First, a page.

After the Columbine massacre, high schools began taking very strong measures regarding security in an effort to prevent another shooting from taking place. One of the most visible signs of this increase of security was the metal detectors installed at school entrances to prevent students from bringing weapons into the school, and the presence of an armed police officer or hired security guard within the school to deal with such problems. Dress codes were modified to ban trenchcoats and limit the amount of black clothing a student can wear. School administrators began to believe that all shooters fell under a certain list of stereotypes (which often conveniently overlapped with the "shy, bullied loner" and the Goth subculture), and that watchlists could be created for "problem" students before they kill (not unlike terrorist watchlists). Finally, zero-tolerance policies came into effect, with students being suspended or even expelled for violence or the threat of it, or for bringing onto school grounds anything that can be used as a weapon (even something relatively innocuous).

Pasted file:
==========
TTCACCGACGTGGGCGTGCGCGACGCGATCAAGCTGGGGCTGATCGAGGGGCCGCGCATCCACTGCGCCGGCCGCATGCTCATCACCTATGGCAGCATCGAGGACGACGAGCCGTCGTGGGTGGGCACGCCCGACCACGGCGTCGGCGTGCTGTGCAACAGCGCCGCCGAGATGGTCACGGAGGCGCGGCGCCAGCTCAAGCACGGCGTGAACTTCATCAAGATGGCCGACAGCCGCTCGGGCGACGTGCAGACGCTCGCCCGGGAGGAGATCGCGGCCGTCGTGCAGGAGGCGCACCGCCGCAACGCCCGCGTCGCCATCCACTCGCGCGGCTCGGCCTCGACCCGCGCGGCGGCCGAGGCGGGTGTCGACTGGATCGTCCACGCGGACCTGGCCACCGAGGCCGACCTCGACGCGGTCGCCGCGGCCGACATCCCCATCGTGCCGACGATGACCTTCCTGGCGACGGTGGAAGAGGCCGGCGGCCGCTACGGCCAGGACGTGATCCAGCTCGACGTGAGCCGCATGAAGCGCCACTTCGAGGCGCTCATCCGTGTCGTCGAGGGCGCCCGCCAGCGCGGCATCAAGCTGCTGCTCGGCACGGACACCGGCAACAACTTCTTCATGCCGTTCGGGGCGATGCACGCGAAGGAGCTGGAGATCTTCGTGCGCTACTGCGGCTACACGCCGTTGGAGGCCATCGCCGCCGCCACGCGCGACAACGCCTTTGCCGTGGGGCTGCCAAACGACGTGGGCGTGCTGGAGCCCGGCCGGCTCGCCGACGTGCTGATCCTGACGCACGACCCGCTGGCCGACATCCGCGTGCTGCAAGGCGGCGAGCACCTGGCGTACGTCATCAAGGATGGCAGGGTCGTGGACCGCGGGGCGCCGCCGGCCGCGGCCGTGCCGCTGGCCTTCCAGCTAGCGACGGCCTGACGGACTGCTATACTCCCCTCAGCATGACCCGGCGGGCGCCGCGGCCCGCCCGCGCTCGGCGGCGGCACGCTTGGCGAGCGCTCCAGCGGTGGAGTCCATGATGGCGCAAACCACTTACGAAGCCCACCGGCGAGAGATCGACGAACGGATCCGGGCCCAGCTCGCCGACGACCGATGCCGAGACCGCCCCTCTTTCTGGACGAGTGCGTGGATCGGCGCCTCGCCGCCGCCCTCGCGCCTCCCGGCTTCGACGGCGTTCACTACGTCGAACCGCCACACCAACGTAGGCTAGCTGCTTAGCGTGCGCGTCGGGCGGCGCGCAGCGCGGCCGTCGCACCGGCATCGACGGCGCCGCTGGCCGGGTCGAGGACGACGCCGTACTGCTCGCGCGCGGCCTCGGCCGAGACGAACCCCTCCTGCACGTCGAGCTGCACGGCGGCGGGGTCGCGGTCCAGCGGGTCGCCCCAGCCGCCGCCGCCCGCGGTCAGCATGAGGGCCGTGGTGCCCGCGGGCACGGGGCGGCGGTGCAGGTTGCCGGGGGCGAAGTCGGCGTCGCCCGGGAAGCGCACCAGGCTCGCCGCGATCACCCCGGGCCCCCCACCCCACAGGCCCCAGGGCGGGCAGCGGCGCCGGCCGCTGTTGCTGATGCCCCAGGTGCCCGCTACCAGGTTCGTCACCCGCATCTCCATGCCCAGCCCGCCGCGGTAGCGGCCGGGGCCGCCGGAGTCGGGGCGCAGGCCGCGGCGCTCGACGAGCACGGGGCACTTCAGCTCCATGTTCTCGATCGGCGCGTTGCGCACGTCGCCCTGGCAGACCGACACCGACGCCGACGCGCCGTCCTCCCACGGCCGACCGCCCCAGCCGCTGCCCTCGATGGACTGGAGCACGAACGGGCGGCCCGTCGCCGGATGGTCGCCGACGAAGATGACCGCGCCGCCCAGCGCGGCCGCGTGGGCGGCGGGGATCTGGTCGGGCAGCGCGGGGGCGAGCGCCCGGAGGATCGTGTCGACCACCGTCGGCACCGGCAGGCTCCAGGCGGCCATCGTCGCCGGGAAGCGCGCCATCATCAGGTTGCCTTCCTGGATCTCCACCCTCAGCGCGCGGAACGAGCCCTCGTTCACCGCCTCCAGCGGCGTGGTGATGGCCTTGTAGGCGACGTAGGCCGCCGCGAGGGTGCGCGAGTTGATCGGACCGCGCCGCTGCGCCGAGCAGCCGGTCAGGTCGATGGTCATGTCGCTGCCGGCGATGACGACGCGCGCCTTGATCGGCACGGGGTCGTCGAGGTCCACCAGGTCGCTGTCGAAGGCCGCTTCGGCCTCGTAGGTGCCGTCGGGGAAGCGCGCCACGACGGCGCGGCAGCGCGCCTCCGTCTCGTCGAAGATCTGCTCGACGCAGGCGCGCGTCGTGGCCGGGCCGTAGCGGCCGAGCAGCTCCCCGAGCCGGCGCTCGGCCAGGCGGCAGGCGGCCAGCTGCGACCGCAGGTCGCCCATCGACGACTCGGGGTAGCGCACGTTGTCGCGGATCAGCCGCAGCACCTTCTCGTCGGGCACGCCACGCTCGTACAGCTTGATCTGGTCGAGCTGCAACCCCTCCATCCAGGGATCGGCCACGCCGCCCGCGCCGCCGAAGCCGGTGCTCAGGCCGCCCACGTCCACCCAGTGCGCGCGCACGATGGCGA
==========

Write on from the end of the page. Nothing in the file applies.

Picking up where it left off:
These policies quickly became highly controversial, with many people, particularly students and social scientists, feeling that they go too far and violate the First Amendment. A report by the Secret Service stated that schools were taking false hope in such security measures, and that they wouldn't do anything to deter another massacre. Metal detectors? The kids could just be shot at as they wait in line. Scrutiny of goths and loners? The Columbine killers were neither, so singling out those two groups would allow real killers to fly under the radar. Zero-tolerance policies? They concluded that such policies may actually backfire, as they could very well drive an unstable student over the edge by getting him or her suspended or expelled for a minor infraction.


      College is optional, if you want to shovel manure and harvest crops, or you have made enough money in the stock market already to buy colleges. While a college degree isn't necessary to find work, most white collar jobs require a degree of some sort, so not having one will severely limit one's career choices (although some professions prefer to use apprenticeships). Oddly enough, if your parents could buy a college, they probably did, and attendance is mandatory if you want that trust fund.